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A CurtainUp Review
By Les Gutman
It's unusual, indeed perhaps unprecedented, to have the opportunity to consider two stagings of the same play at such close range. And under the circumstances, I'm not going to burden readers with a lengthy repetition of the description of the play (which many have seen or at least read before anyway, and which reference to the other review can provide in any event).
Such reference will also reveal quickly that I found the Broadway production unsatisfying and in many respects wrong-headed. I couldn't be more pleased to report that this production is exceptional: better in concept, execution and performance than its uptown counterpart. For those who have seen or will see the other Hedda, I'd go another step: this production is an essential antidote.
Here we have a Hedda featuring an unselfconsciously contemporary translation by Rolf Fjeldes, directed with impeccable attention to detail by Alex Lippard. It is a production that teases the intrinsic humor out of Ibsen's work, without diminishing the force of the trenchant psychological observation that makes the play remarkable.
Ibsen's subject matter in Hedda Gabler is sexual dynamics, an expression that of course did not exist in 1890 when he wrote about it. Yet he has placed his complex anti-heroine (Blake Lindsley) at the pivot point of a constellation of three sexual triangles, the countervailing yet additive pressures of which must be understood in order to appreciate the inevitability of her self-combustion.
What Ms. Lindsley, who is certainly more than sufficiently attractive in the role, reveals under Mr. Lippard's direction is a sense of how her discoveries about each of her relationships build -- and quickly -- to what can be called the theatrical "shot heard 'round the world" with which the play ends. When her Broadway counterpart, late in the play, blurts out lines about controlling a person's destiny, it seems an act of whimsy rather than desperation. No one would accuse Lindsley's Hedda of caprice.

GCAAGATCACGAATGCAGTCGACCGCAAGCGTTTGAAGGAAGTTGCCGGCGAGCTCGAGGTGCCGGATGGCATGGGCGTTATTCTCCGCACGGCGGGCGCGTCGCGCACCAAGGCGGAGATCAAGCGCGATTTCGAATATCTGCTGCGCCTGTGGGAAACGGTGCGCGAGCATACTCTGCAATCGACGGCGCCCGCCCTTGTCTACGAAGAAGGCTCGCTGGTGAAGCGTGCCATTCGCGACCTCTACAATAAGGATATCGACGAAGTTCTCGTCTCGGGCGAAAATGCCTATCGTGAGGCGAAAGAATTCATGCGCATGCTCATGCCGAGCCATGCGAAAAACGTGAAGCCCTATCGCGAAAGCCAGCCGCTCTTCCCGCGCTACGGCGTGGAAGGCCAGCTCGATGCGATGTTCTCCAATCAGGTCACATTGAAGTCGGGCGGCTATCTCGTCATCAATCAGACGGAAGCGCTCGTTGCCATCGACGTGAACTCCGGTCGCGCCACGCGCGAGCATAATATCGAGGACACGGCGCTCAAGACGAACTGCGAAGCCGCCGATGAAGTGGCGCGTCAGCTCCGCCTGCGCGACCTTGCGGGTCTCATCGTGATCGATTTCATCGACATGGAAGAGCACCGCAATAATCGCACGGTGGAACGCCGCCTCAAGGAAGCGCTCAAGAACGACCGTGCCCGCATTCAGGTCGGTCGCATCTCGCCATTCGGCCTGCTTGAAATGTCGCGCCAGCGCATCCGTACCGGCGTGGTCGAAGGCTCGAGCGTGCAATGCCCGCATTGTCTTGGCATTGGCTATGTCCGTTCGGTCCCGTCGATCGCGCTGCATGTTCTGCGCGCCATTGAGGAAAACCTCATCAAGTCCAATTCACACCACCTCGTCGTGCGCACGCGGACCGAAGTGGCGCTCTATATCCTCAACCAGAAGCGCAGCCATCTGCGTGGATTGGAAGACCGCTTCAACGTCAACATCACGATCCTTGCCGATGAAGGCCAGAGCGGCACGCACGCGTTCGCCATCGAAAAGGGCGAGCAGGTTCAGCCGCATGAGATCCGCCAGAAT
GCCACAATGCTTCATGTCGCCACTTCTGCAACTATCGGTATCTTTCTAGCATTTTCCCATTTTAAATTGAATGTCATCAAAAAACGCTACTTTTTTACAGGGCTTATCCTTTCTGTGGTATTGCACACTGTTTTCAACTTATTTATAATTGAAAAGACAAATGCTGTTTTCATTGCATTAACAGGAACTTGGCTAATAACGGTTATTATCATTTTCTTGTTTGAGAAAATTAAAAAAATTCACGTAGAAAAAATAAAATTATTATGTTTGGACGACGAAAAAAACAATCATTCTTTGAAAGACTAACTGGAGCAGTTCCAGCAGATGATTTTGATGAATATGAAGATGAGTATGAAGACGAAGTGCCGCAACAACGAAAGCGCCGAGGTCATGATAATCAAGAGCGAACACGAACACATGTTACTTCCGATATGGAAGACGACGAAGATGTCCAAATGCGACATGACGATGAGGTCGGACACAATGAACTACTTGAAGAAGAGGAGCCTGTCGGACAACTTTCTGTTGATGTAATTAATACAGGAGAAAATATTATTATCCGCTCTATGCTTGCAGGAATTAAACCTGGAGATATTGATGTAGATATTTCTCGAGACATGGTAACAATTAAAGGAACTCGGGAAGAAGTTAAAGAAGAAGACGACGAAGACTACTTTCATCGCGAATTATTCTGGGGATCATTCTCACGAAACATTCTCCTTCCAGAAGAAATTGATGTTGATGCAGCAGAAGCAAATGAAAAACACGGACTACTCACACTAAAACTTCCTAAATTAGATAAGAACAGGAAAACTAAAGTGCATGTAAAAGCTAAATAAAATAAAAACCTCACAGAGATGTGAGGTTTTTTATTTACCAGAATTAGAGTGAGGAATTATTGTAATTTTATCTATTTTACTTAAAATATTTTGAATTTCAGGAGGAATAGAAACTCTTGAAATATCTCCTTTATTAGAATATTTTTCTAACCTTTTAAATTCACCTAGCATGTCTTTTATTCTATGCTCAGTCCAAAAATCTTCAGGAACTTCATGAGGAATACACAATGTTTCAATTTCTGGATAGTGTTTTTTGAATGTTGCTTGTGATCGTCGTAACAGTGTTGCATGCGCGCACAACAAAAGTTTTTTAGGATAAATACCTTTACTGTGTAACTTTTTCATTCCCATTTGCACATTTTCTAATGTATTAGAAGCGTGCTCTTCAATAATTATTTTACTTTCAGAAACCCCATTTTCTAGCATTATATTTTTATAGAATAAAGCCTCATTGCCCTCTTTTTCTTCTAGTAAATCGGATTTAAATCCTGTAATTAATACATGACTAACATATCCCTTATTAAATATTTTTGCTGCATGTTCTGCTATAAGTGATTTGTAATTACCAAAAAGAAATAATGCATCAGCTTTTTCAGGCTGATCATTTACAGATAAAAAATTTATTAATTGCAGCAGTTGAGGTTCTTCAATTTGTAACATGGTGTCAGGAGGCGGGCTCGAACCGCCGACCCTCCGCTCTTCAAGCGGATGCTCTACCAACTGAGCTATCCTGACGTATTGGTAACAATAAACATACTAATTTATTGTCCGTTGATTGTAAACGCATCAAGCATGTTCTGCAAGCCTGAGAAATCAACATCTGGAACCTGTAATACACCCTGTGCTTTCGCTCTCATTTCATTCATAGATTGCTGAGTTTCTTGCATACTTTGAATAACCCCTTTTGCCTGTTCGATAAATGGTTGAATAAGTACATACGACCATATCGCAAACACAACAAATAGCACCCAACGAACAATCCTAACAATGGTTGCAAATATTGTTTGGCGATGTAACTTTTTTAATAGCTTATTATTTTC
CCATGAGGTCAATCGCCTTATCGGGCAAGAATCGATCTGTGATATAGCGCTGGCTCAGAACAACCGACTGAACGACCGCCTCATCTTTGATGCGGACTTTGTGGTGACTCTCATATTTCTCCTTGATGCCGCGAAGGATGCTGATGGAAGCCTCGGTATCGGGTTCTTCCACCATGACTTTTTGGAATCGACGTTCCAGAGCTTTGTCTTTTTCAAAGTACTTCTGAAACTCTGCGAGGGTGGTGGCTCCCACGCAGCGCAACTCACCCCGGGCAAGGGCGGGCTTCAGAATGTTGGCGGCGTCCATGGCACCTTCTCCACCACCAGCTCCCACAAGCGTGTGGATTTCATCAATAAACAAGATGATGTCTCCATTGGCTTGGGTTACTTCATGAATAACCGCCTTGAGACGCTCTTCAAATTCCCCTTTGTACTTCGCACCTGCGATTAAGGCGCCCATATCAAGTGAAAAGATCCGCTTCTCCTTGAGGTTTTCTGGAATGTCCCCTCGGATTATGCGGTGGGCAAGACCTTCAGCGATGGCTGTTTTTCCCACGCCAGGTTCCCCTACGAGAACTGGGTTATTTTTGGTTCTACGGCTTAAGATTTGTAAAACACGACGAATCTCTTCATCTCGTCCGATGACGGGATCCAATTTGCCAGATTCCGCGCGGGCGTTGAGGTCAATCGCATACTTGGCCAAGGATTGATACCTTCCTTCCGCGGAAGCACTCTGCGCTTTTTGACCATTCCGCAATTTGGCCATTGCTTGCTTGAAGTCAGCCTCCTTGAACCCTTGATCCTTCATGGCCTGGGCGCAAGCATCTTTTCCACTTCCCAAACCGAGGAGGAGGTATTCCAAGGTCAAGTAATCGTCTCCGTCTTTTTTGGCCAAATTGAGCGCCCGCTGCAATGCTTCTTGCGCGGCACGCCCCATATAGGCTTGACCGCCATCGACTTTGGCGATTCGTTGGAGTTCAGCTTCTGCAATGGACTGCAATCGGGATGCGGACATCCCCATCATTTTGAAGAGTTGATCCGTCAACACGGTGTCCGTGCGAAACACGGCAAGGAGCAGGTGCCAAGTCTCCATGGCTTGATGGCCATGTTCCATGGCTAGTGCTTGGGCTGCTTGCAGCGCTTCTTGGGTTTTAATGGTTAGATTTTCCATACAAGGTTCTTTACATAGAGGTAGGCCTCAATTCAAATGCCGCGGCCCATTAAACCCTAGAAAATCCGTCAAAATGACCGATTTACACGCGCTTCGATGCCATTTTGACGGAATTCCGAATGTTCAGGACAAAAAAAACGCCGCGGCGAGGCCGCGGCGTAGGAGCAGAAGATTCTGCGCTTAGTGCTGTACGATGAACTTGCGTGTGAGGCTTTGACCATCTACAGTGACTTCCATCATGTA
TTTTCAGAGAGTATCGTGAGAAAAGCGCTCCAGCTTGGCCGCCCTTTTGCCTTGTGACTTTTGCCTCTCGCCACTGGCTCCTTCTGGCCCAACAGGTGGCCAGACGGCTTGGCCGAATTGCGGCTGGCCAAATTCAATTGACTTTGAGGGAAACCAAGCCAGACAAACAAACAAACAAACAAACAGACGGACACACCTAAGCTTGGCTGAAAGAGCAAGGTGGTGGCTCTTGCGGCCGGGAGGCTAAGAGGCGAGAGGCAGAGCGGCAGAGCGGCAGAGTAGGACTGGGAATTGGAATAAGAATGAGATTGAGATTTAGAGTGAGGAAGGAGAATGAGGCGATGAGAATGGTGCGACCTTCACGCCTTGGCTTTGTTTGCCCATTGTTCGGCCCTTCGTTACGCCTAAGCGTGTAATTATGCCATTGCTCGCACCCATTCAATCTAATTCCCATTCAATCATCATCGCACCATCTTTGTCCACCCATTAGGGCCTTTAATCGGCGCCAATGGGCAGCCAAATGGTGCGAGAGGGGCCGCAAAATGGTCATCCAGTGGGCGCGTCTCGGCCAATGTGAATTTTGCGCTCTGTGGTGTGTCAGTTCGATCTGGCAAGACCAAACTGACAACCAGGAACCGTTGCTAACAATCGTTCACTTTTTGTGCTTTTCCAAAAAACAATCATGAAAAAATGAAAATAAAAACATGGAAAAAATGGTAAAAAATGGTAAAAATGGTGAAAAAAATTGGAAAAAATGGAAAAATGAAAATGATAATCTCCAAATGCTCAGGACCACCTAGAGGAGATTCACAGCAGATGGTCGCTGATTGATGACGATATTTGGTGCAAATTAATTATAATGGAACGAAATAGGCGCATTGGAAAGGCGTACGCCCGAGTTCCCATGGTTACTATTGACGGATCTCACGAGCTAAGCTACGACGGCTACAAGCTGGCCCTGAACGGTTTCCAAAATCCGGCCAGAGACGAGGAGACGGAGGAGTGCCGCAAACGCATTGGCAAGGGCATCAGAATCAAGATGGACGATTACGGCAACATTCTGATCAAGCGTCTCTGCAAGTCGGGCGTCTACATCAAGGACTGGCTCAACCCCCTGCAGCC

Lindsley renders a late 19th Century woman struggling with definitions of womanhood that will play themselves out over the following century. Her philosophical anxiety arises from her alienation from both the traditionalism of George's aunt (Barbara Haas), who sees woman as wife, mother and caregiver, and the modernity of Mrs. Elvsted (Jessica Damrow), who is willing to leave a man she does not love, take up with another and, perhaps most astonishing of all, prove her own utility. On the other hand, Hedda finds that the attention showered on her growing up as General Gabler's beautiful daughter has not translated into any real sway over men. Her impotence is devastating.
Whereas Hedda represents a ganglion of competing struggles, the key to the other principal characters is to be found in the singularity of their natures. George (Nicholas Stannard) is a stunningly simple man, bookish and respectable but an oblivious nerd. The oleaginous Judge Brack (Max Vogler) is a shifty conniver, but his is not a convoluted guile. They are markedly different creatures, but they are resolute in their ambitions and in the means to achieve them. Løvborg may be filled with doubts about himself but his character is easily diagnosed. (Today we would label him an alcoholic with bipolar disorder and be done with it.) What makes this production work is that each of these skilled performances focuses keenly on the development of unambiguously grounded characters thereby accentuating the untethered Hedda's self-obliterating shortcomings.
As with all productions in the Ibsen Series, the elegant appointments of the historic ballroom of the Century Center provide the essential backdrop. With its fireplace and ornate mouldings, it's never been more suitable than as the parlor of the new residence of George and Hedda Tesman. We feel very much at home, as would Ibsen.
The Broadway Hedda Gabler
A Doll's House
John Gabriel Borkman
The Wild Duck
The Ibsen Museum: A Postcard from Norway (feature)
6,500 Comparative Phrases including 800 Shakespearean Metaphors by CurtainUp's editor.
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